After weeks of useless searching, he made his gloomy way back to North Carolina to break the news to Joseph Pearson Smith. Without the sisters, Brower confessed, he was bankrupt. Smith, left holding the promissory note, was now the lucky owner of the celebrated (although missing) Carolina Twins.

    The two men grimly set off for Jabez McKay's farm to relate the shocking story. With Monemia's screams ringing in his ears, Brower then dropped out of Millie-Christine's life.

    "Words are inadequate to describe the anguish of the parent on learning the fate of her child," the biography says. "For a time she was perfectly frantic, during six days refusing food, and for the same number of nights her eyes did not close in sleep. Her excellent character, uniform kindness and amiable disposition had made her a general favorite, so that everything that could be was cheerfully done to comfort and soothe her mind. She was promised that no amount of money should be spared, no effort left untried to procure her much-cherished child."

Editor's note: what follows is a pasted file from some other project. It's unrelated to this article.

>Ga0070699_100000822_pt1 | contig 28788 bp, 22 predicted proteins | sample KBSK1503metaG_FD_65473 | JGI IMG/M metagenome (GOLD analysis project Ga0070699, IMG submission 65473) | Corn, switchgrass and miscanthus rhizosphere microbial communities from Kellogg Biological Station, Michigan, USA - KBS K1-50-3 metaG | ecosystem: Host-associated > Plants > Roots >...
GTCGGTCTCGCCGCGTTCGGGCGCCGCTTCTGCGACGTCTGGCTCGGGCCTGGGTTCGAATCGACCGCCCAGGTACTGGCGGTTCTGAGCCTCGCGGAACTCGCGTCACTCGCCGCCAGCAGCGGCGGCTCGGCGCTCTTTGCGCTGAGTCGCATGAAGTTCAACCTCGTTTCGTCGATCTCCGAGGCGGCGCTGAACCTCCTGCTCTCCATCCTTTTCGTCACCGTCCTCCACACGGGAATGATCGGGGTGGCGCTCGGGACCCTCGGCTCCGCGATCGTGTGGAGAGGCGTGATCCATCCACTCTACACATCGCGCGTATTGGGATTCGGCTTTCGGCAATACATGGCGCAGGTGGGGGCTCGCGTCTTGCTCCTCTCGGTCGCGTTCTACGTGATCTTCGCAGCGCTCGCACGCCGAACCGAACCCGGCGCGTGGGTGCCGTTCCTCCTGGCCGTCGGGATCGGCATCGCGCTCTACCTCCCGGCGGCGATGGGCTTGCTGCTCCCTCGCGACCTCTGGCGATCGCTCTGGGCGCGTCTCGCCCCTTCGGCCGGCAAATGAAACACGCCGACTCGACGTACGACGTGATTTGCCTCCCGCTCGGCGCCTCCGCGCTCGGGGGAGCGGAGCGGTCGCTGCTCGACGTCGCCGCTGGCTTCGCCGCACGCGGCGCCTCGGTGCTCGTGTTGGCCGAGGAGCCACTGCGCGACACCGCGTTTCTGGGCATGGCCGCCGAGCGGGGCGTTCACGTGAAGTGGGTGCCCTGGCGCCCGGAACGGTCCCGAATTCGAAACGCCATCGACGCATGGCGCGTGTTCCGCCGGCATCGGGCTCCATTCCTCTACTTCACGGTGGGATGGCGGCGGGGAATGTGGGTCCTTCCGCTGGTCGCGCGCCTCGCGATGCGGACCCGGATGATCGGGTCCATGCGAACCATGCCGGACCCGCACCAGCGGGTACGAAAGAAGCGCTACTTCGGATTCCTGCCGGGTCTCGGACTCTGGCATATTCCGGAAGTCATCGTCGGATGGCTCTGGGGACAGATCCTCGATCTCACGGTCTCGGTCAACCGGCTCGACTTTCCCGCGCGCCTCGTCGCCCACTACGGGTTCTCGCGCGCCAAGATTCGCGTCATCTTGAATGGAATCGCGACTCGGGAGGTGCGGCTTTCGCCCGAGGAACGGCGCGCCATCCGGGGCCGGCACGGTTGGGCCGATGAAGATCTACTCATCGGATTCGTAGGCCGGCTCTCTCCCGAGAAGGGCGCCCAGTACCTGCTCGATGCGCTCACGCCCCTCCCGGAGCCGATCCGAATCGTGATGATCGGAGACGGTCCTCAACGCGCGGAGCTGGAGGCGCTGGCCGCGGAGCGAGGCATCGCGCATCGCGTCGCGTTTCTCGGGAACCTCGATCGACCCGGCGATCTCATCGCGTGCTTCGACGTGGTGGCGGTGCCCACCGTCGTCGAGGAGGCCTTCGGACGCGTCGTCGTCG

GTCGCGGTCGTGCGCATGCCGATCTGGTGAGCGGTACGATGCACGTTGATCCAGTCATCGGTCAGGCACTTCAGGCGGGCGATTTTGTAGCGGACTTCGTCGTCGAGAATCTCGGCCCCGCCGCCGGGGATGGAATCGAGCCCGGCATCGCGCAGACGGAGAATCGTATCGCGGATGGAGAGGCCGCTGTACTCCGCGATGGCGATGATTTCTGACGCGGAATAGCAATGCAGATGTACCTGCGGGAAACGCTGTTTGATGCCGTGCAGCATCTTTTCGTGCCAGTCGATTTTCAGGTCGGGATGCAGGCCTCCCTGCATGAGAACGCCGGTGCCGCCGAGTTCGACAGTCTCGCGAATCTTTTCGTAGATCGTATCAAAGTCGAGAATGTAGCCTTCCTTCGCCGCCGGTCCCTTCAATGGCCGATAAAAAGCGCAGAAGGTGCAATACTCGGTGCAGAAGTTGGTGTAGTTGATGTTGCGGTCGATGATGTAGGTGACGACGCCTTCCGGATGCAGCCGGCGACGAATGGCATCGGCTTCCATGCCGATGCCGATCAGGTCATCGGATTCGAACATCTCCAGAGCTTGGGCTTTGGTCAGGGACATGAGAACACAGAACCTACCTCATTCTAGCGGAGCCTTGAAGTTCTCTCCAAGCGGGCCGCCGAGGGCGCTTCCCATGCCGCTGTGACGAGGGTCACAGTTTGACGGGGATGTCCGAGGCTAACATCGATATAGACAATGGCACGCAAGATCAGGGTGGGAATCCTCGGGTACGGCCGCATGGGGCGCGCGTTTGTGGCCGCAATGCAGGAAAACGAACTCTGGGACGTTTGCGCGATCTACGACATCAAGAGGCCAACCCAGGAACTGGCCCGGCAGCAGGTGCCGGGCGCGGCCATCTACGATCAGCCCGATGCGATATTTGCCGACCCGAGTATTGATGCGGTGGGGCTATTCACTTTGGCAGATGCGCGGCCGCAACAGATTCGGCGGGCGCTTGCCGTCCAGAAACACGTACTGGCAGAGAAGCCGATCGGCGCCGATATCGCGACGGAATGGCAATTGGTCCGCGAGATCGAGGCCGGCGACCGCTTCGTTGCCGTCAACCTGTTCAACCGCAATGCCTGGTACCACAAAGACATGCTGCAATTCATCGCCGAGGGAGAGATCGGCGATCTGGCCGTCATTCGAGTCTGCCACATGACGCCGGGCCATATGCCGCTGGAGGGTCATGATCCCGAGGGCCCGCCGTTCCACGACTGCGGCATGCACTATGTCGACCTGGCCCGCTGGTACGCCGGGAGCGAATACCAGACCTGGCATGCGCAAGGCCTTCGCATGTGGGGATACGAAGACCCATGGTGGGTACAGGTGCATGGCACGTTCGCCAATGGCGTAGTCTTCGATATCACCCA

Smith paid off the note he'd guaranteed and received from Jabez McKay "a deed which made him the exclusive owner, under then existing laws, of the person of Millie Christine"—when and if he found her.

    Thirty-eight-year-old Joseph Pearson Smith managed his father's successful general store, Smith & Sons of Wadesboro. Determined to recover his investment, he approached his dilemma with a businessman's straightforward, practical question: Where was Millie-Christine, and if found, how was she to be recovered? For the answer, he hired private investigator T. A. Vestal, of Selma, Alabama, said to be one of the shrewdest detectives in the country.

    Vestal immediately commenced operations, although the trail was cold. He ran down rumors, followed leads. Millie-Christine had not gone the way of ordinary runaway slaves. She was traveling a very different route, moving within a show-business world Vestal didn't know much about and would be a long time learning.